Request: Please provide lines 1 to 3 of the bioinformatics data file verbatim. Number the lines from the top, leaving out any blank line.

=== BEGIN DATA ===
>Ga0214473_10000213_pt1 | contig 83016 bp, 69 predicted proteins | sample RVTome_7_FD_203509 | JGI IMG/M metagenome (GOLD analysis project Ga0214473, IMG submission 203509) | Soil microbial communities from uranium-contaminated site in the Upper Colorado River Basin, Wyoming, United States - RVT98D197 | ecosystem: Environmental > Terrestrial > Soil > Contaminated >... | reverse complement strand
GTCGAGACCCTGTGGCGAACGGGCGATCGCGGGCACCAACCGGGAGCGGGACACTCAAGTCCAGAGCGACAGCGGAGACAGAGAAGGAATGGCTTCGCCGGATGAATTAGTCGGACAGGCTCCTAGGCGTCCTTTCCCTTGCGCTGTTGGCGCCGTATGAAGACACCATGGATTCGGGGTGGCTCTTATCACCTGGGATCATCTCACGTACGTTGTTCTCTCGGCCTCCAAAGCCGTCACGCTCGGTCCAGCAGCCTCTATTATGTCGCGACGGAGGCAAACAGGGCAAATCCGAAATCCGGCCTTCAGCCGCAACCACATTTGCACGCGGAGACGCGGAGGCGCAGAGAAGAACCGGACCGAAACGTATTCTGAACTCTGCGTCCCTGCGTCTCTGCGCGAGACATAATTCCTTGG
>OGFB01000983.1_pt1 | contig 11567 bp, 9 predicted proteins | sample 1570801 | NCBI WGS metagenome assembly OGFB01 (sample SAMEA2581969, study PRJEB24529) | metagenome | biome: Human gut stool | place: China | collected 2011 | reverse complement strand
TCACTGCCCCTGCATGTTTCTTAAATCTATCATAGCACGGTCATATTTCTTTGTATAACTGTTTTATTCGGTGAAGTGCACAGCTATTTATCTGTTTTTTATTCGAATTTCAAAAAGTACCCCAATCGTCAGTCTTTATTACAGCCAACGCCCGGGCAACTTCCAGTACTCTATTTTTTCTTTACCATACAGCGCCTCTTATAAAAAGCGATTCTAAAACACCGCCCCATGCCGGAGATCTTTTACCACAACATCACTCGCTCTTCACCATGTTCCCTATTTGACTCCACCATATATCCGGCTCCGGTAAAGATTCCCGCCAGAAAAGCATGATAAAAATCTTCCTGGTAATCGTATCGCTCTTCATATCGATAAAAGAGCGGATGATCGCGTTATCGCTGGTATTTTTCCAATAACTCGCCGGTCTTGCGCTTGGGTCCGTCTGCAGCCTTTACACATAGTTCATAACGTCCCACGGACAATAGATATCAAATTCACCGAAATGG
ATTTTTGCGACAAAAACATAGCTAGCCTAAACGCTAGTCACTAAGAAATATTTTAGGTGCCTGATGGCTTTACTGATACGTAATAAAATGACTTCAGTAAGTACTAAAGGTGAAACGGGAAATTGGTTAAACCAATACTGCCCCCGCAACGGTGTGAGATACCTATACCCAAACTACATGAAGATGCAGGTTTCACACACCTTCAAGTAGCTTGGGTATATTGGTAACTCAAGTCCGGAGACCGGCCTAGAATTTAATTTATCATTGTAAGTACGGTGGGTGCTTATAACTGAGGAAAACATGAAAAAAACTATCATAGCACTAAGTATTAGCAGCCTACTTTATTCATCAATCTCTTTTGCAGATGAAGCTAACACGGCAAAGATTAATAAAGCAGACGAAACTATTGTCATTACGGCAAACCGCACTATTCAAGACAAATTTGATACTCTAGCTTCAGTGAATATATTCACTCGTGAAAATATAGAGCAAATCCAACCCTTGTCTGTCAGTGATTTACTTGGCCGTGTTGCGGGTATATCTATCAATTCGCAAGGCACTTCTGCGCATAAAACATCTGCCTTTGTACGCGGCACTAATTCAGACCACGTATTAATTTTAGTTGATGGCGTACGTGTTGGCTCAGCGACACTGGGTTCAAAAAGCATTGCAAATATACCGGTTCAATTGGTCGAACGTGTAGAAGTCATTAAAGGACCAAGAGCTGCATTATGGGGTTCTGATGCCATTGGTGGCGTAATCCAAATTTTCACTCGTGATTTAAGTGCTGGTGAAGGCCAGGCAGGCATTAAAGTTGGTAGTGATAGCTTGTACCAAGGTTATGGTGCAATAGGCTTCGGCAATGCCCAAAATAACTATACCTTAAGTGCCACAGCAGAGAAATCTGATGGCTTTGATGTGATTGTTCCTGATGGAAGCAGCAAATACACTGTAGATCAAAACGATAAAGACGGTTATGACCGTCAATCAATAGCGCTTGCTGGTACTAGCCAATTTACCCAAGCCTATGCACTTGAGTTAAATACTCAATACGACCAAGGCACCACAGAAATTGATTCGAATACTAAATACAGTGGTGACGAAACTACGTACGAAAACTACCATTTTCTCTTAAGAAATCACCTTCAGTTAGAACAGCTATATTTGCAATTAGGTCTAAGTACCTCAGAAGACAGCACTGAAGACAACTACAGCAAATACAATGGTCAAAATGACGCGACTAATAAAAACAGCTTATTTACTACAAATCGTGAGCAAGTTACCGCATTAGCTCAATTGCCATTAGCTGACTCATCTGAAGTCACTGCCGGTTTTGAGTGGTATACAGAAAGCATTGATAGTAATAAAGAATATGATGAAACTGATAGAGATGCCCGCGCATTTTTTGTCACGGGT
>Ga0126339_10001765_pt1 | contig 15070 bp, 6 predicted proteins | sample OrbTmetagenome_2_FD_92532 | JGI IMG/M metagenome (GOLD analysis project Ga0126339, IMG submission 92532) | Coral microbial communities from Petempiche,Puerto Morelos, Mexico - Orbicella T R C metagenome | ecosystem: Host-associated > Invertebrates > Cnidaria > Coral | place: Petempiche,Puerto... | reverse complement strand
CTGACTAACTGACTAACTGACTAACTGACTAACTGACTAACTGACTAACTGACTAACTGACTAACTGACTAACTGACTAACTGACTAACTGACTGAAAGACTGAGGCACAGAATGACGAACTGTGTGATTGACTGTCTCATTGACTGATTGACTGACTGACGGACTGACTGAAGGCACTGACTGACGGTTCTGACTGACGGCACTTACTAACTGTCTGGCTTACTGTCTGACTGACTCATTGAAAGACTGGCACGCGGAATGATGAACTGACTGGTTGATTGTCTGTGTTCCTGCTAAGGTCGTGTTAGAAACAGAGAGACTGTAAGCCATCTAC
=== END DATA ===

>Ga0214473_10000213_pt1 | contig 83016 bp, 69 predicted proteins | sample RVTome_7_FD_203509 | JGI IMG/M metagenome (GOLD analysis project Ga0214473, IMG submission 203509) | Soil microbial communities from uranium-contaminated site in the Upper Colorado River Basin, Wyoming, United States - RVT98D197 | ecosystem: Environmental > Terrestrial > Soil > Contaminated >... | reverse complement strand
GTCGAGACCCTGTGGCGAACGGGCGATCGCGGGCACCAACCGGGAGCGGGACACTCAAGTCCAGAGCGACAGCGGAGACAGAGAAGGAATGGCTTCGCCGGATGAATTAGTCGGACAGGCTCCTAGGCGTCCTTTCCCTTGCGCTGTTGGCGCCGTATGAAGACACCATGGATTCGGGGTGGCTCTTATCACCTGGGATCATCTCACGTACGTTGTTCTCTCGGCCTCCAAAGCCGTCACGCTCGGTCCAGCAGCCTCTATTATGTCGCGACGGAGGCAAACAGGGCAAATCCGAAATCCGGCCTTCAGCCGCAACCACATTTGCACGCGGAGACGCGGAGGCGCAGAGAAGAACCGGACCGAAACGTATTCTGAACTCTGCGTCCCTGCGTCTCTGCGCGAGACATAATTCCTTGG
>OGFB01000983.1_pt1 | contig 11567 bp, 9 predicted proteins | sample 1570801 | NCBI WGS metagenome assembly OGFB01 (sample SAMEA2581969, study PRJEB24529) | metagenome | biome: Human gut stool | place: China | collected 2011 | reverse complement strand